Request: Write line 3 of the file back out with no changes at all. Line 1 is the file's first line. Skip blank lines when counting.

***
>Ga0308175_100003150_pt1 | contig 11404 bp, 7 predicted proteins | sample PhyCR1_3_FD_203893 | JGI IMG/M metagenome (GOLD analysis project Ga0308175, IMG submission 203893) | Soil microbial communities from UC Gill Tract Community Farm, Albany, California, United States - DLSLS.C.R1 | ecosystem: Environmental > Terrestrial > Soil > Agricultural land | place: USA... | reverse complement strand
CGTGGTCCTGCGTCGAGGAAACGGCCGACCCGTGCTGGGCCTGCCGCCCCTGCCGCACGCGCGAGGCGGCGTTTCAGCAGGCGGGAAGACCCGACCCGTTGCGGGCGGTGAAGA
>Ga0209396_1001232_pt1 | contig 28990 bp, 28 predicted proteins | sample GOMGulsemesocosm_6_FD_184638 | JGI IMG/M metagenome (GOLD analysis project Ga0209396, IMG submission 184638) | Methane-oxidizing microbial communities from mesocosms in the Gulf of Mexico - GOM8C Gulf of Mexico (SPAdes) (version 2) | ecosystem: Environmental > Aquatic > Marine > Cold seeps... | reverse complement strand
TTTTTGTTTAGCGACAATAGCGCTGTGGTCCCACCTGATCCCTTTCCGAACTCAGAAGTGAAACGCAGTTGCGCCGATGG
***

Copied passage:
>Ga0209396_1001232_pt1 | contig 28990 bp, 28 predicted proteins | sample GOMGulsemesocosm_6_FD_184638 | JGI IMG/M metagenome (GOLD analysis project Ga0209396, IMG submission 184638) | Methane-oxidizing microbial communities from mesocosms in the Gulf of Mexico - GOM8C Gulf of Mexico (SPAdes) (version 2) | ecosystem: Environmental > Aquatic > Marine > Cold seeps... | reverse complement strand